Much like the then-celebrated state attorneys general's “win” against the tobacco industry in the 1990s, more state attorneys are cheering another so-called win against JUUL Labs Inc. (JLI) after 32 states and one territory reached a tentative settlement regarding the company’s marketing of their e-cigarette JUUL.
Since 2018, JLI has come under intense scrutiny from a plethora of policymakers and regulators as its novel tobacco harm reduction product took over the market place. While todays AGs are quick to declare victory, it is truly a sad day for tobacco harm reduction and public health. And, in a weird twist of fate, it is becoming increasingly apparent that tobacco and vapor companies are more interested, and are spending more, in reducing combustible cigarette use.
For example, JLI will pay the states in the recent settlement $438.5 million. Unlike the 1990s tobacco settlements that require tobacco manufacturers to pay states annual payments in perpetuity, JLI will be dispersing annual payments to each respective state for either six or 10 years.
Some states, such as Connecticut, are planning on using the e-cigarette maker’s money for “cessation, prevention and mitigation.”
Previously, some had been hopeful that the states would use their tobacco moneys from the 1990s settlements to do that. Yet, every year the states receive billions of dollars from the lungs of people who smoke and spend that money on everything but tobacco control programs, including property tax relief, fixing budget shortfalls, and even funding state retirement programs.
State spending on youth tobacco and vaping prevention is so low that seven states that have settled their claims against JLI will receive more money from the e-cigarette manufacturer than their state invested in those programs over the past six years.
Connecticut, Oregon, and Texas led the most recent settlement. Since 2017, Connecticut has allocated $0 in state funding towards tobacco control programs. In fact, 2016 was the last year the state spent any of its own money on preventing youth vaping, and even then, it was an abysmal $1.2 million. JLI is to pay Connecticut $16.2 million.
All in all, Connecticut, Kansas, New Hampshire, North Carolina, Tennessee, Texas, and Washington will receive at a minimum $152.8 million from JLI, yet, in the past six years, the states have only spent $81.3 million on tobacco control programs that could have helped stymie the supposed “youth vaping epidemic.”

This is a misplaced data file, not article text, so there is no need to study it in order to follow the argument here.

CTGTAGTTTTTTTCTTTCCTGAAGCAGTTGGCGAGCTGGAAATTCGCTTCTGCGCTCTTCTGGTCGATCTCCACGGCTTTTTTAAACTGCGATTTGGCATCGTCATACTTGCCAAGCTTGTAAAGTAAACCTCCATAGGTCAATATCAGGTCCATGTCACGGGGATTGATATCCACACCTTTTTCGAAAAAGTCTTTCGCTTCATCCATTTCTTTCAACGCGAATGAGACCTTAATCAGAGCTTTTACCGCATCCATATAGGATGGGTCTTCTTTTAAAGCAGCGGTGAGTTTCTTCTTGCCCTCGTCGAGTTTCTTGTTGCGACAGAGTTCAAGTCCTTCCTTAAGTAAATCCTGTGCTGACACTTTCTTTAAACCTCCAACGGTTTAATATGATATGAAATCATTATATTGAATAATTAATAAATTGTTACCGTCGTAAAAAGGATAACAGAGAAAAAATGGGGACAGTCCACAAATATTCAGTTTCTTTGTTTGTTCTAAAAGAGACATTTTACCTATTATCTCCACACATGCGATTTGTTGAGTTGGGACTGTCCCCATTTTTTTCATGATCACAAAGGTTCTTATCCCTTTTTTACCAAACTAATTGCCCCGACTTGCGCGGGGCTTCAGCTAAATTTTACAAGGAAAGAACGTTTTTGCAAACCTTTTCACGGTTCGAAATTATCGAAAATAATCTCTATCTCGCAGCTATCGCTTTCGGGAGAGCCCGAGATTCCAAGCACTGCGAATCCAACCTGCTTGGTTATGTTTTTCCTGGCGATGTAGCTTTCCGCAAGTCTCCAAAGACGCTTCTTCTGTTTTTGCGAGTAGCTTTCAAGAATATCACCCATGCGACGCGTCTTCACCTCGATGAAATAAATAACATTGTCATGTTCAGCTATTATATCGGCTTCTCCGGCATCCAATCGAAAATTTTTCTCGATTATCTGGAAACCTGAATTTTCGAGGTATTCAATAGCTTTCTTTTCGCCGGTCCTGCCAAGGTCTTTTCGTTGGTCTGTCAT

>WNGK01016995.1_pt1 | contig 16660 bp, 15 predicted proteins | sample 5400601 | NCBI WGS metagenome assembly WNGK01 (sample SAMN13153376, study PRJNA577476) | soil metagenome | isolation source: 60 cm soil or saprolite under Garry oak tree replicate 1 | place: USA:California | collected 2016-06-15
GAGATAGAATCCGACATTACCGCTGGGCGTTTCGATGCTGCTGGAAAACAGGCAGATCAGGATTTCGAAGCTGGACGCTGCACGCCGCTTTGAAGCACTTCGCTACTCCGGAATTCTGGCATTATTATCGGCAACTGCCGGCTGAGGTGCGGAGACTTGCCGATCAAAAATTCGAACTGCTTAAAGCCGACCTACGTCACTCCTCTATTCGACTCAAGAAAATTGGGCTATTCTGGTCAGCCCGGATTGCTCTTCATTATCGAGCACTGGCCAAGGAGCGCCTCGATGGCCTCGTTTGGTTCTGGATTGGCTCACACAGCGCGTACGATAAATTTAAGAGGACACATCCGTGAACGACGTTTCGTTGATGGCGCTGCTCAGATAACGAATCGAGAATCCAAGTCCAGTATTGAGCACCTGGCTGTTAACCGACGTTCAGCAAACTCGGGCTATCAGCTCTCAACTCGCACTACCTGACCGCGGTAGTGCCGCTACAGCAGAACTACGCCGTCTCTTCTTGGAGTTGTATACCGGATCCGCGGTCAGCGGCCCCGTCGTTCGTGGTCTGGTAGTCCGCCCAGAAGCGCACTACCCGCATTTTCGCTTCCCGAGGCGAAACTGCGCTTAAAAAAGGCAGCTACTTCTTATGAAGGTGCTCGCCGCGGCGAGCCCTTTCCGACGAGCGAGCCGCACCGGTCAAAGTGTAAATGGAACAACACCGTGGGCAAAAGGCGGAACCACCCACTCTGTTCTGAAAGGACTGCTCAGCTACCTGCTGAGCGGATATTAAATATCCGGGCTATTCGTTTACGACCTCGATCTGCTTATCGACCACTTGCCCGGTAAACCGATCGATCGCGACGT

It is an ironic day for public health when an e-cigarette manufacturer will be giving more money to youth vaping prevention than the respective state, but the true irony is the demonization of the JUUL e-cigarette – and all tobacco harm reduction products – which have led to significant declines in smoking rates in these states.
Connecticut, which spends very little on tobacco control programs, has seen young adult smoking rates plummet since the introduction of e-cigarettes. Since 2016, when JUUL’s market emergence started to surge, smoking rates among aged 18- to 24-year-olds in the First State has declined by 48.9 percent, with an average annual decrease of 5.3 percent.
To date, of all the state settlements, North Carolina seems to have got the best deal by being the first state to settle with JLI. The Tarheel State is expected to receive $40 million from the e-cigarette maker over the next six years, a significant amount more than the $11.3 million the state spent on tobacco control between 2016 and 2021. And, like Connecticut, the introduction of e-cigarettes has led to significant declines in smoking rates among 18- to 24-year-olds in North Carolina. Since 2016, young adult smoking rates have decreased by 50.3 percent, with an average annual decrease of 15.3 percent.
Ultimately, the JLI settlement is another blow for harm reduction. Despite the media headlines, youth vaping has significantly decreased since 2019. In fact, in 2021, only 11.3 percent of high school students reported using any e-cigarette product in the past 30 days, or 1.74 million students. In 2019, 27.5 percent had used an e-cigarette, or 4.13 million students. Essentially, between 2019 and 2021, there were 2.4 million fewer high school students vaping.
Perhaps the e-cigarette maker’s money can help to encourage states to invest more funding towards tobacco control. As states continue to demonize tobacco harm reduction products and makers, it is apparent tobacco and vape companies are doing the better job at reducing smoking rates among youth and young adults.
Lindsey Stroud is Director of the Taxpayers Protection Alliance’s Consumer Center.